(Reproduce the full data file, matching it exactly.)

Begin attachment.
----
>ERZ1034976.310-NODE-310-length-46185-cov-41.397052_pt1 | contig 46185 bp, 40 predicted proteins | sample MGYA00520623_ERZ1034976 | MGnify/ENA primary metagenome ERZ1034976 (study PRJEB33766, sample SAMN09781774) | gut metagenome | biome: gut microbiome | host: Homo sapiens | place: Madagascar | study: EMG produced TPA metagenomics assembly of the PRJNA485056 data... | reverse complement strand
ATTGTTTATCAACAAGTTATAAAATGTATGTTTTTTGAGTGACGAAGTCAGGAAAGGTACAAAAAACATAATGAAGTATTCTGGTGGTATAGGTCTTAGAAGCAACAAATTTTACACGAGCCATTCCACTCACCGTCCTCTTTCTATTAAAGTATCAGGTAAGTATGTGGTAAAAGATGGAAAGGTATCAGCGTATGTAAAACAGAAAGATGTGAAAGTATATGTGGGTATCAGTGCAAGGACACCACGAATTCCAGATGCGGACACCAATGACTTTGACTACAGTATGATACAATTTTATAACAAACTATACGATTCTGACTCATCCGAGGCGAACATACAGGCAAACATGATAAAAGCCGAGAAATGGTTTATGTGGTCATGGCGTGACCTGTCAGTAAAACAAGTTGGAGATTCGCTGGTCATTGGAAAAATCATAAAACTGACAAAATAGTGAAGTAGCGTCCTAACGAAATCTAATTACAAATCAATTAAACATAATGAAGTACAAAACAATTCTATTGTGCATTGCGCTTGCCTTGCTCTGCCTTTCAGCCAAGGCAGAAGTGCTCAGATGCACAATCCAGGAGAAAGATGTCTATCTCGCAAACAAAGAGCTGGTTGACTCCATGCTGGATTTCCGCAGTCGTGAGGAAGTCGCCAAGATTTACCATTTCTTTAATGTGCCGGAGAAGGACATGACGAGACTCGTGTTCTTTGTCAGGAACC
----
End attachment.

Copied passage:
>ERZ1034976.310-NODE-310-length-46185-cov-41.397052_pt1 | contig 46185 bp, 40 predicted proteins | sample MGYA00520623_ERZ1034976 | MGnify/ENA primary metagenome ERZ1034976 (study PRJEB33766, sample SAMN09781774) | gut metagenome | biome: gut microbiome | host: Homo sapiens | place: Madagascar | study: EMG produced TPA metagenomics assembly of the PRJNA485056 data... | reverse complement strand
ATTGTTTATCAACAAGTTATAAAATGTATGTTTTTTGAGTGACGAAGTCAGGAAAGGTACAAAAAACATAATGAAGTATTCTGGTGGTATAGGTCTTAGAAGCAACAAATTTTACACGAGCCATTCCACTCACCGTCCTCTTTCTATTAAAGTATCAGGTAAGTATGTGGTAAAAGATGGAAAGGTATCAGCGTATGTAAAACAGAAAGATGTGAAAGTATATGTGGGTATCAGTGCAAGGACACCACGAATTCCAGATGCGGACACCAATGACTTTGACTACAGTATGATACAATTTTATAACAAACTATACGATTCTGACTCATCCGAGGCGAACATACAGGCAAACATGATAAAAGCCGAGAAATGGTTTATGTGGTCATGGCGTGACCTGTCAGTAAAACAAGTTGGAGATTCGCTGGTCATTGGAAAAATCATAAAACTGACAAAATAGTGAAGTAGCGTCCTAACGAAATCTAATTACAAATCAATTAAACATAATGAAGTACAAAACAATTCTATTGTGCATTGCGCTTGCCTTGCTCTGCCTTTCAGCCAAGGCAGAAGTGCTCAGATGCACAATCCAGGAGAAAGATGTCTATCTCGCAAACAAAGAGCTGGTTGACTCCATGCTGGATTTCCGCAGTCGTGAGGAAGTCGCCAAGATTTACCATTTCTTTAATGTGCCGGAGAAGGACATGACGAGACTCGTGTTCTTTGTCAGGAACC